The Student News Site of Texas A&M University - College Station

The Battalion

The Student News Site of Texas A&M University - College Station

The Battalion

The Student News Site of Texas A&M University - College Station

The Battalion

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Staying legal this hunting season

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Photo by Graphic by Nic Tan

Following hunting regulations is an important part of hunting season. Texas Parks and Wildlife game wardens discuss the best way to ensure a legal hunt. 

Hunters in the state of Texas are required to follow all rules and regulations, including the most commonly broken requirement — a hunter’s education course.
Many rules vary by county, including bag limit and season dates, but every hunter in the state is required to obtain a hunting license to ensure a legal hunt. A hunting license can be purchased at most sporting goods retailers, on the Texas Parks and Wildlife website, or at any Texas Parks and Wildlife Office. Lieutenant for Wildlife Enforcement Jason Jones said it is important to remember that every hunter born after Sept. 2, 1971 is required to complete a hunter education course that can be completed online.
“We push on the hunter education because that deals with safety,” Jones said. “That’s our number one push. We want the hunters to be educated, plus be safe out there, know what they’re shooting towards, know their background, know their bag limits.”
Jones said the most commonly broken hunting law is a violation of the hunter education requirement, which produced 16,472 citations within the past five years. However, depending on the charge, hunting crimes can range from misdemeanors to felonies.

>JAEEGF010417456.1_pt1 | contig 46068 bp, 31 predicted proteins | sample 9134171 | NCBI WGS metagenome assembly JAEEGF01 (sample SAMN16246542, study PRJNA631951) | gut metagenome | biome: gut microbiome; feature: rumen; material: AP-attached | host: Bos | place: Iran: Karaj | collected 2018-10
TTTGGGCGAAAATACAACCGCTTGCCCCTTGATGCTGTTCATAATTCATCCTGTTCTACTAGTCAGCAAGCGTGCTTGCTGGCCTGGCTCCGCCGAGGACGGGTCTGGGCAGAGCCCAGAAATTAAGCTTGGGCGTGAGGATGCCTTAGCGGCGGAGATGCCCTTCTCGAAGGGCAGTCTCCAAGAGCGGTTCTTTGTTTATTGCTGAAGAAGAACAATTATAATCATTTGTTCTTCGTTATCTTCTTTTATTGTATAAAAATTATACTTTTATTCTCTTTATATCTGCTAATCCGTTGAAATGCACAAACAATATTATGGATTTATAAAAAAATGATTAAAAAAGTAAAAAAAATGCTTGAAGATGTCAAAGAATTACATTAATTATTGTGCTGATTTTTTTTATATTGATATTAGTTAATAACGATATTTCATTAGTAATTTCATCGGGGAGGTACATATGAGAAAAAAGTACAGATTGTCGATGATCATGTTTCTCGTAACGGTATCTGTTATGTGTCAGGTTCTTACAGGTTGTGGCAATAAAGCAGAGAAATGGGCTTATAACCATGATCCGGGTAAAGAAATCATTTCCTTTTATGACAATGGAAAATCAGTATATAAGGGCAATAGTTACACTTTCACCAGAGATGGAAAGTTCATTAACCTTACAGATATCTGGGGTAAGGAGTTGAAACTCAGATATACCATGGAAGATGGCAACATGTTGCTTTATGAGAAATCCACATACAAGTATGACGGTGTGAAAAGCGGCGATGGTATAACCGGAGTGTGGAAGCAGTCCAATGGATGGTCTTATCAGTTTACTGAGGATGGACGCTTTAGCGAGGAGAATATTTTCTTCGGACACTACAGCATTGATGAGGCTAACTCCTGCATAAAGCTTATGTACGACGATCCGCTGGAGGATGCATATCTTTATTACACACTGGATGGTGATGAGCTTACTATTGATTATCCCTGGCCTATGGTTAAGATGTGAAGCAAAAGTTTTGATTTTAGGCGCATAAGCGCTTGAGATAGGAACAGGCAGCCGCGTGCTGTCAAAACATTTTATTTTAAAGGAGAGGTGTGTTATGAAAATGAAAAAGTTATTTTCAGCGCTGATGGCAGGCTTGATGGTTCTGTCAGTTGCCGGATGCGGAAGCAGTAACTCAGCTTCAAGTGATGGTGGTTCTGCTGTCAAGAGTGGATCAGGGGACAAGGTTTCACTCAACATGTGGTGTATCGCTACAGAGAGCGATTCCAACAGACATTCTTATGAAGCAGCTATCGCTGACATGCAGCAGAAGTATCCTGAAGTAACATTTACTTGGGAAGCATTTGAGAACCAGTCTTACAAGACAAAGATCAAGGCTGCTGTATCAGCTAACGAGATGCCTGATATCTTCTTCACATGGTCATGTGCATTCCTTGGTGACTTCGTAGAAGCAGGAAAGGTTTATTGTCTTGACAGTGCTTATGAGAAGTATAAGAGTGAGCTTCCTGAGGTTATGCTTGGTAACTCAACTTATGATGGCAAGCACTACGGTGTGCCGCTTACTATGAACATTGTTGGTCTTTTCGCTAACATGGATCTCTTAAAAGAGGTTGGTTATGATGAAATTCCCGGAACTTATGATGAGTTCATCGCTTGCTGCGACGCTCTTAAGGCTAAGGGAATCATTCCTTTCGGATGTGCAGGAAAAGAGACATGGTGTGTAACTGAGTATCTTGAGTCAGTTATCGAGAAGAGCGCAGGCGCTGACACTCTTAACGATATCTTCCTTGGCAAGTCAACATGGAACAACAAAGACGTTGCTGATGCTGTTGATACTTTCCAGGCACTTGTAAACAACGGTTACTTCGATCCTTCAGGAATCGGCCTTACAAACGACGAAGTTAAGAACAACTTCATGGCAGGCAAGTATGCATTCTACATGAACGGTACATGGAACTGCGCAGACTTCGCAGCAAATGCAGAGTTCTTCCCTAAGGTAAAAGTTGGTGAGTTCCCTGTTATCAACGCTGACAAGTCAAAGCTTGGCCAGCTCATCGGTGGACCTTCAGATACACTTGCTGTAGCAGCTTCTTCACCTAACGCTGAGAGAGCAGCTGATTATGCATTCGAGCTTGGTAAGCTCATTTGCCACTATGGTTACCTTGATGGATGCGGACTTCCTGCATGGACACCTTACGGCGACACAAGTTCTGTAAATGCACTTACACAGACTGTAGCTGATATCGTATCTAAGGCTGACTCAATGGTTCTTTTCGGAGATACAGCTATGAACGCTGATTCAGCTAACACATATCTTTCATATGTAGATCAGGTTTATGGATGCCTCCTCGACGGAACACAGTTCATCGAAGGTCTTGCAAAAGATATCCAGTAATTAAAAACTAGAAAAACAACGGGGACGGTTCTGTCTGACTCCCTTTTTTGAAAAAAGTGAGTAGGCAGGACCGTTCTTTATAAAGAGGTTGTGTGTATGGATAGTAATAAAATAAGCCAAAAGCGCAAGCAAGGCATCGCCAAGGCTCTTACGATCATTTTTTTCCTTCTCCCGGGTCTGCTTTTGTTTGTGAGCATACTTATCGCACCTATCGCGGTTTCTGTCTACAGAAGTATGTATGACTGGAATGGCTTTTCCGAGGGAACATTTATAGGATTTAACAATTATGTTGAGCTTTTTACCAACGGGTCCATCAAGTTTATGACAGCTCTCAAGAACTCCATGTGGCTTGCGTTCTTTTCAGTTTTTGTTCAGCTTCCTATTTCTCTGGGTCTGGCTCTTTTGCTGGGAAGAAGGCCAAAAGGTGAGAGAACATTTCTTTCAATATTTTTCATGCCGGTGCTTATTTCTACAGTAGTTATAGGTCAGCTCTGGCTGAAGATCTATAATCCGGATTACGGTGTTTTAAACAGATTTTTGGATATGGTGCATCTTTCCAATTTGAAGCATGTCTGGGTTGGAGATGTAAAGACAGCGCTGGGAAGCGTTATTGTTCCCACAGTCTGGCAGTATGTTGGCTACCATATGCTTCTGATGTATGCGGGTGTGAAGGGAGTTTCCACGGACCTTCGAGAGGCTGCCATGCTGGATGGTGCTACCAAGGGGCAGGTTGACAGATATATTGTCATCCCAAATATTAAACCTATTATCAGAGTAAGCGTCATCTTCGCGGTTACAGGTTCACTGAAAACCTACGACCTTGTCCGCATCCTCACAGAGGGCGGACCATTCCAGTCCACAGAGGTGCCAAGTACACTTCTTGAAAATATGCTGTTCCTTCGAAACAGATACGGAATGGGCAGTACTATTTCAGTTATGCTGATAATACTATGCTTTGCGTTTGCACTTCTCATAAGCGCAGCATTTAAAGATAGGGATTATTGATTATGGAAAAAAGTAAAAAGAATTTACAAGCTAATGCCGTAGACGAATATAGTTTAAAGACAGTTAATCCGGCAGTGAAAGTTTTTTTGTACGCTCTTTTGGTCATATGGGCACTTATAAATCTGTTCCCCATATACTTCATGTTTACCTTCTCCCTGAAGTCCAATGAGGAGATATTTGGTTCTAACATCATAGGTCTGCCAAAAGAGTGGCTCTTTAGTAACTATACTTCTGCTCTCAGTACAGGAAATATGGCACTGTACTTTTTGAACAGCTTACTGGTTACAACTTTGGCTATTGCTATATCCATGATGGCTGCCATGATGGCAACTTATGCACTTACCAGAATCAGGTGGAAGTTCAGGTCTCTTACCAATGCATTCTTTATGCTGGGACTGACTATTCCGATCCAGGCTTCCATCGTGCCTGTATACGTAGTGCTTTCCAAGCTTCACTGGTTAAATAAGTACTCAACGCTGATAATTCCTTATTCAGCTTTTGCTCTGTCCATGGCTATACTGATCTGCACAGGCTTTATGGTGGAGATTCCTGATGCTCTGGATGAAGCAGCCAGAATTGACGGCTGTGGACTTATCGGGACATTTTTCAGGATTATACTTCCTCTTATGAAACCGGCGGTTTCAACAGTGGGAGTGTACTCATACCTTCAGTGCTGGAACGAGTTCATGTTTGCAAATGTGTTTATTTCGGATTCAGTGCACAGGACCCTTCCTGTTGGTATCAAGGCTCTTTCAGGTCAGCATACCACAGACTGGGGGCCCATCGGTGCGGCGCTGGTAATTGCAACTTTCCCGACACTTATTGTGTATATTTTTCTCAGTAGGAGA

“For that hunter ed requirement, it’s a class C misdemeanor — the fine ranges from 25 up to 500 dollars,” Jones said. “But then you’ve got some that are a little higher. You’ve got the Class Bs and the Class As, you’ve got those when you’re hunting without landowner consent.”
Nutrition sophomore Drew Estrada said a game warden near his hometown offered to teach a hunter education course, so he decided to take the class with a group, which has proven to be beneficial.
“It’s a really simple course; I did mine in a day,” Estrada said. “And it was about four to five hours, and it doesn’t expire ever, it lasts forever.”
Jones said the best way to ensure you are following hunting regulations is to consult Texas Parks and Wildlife’s website, read the Outdoor Annual book that comes with any purchase of a hunting license or download the Outdoor Annual app.
“The hunters need to really sit down and look at that county specific [to] where they’re going to be hunting for the rules and regulations,” Jones said.
Estrada said he has been hunting for the past six years and usually purchases a hunting license at Walmart or Academy.
“It’s important because whenever you kill an animal, you have to tag it with the tags that are given with your license.” Estrada said. “And if you don’t have a license on you and you get caught by a game warden, it’s a huge fine.”
Brazos County has a bag limit of four whitetail deer, with a limit of two bucks and two antlerless deer, according to Texas Parks and Wildlife’s Outdoor Annual website.
Game wardens at Texas Parks and Wildlife hold public outreach as one of their core missions, Jones said.
“We go out and do a lot of public programs — whether it be at schools, Lions Clubs, Rotary Clubs, any type of public event,” Jones said. “If we’re asked to speak or if we have a booth set up, that’s one chance that we get to interact with the public and share about rules and regulations and how we enforce them and what all we do as game wardens.”
More information on licenses, regulations and hunter education courses is available at https://tpwd.texas.gov/.

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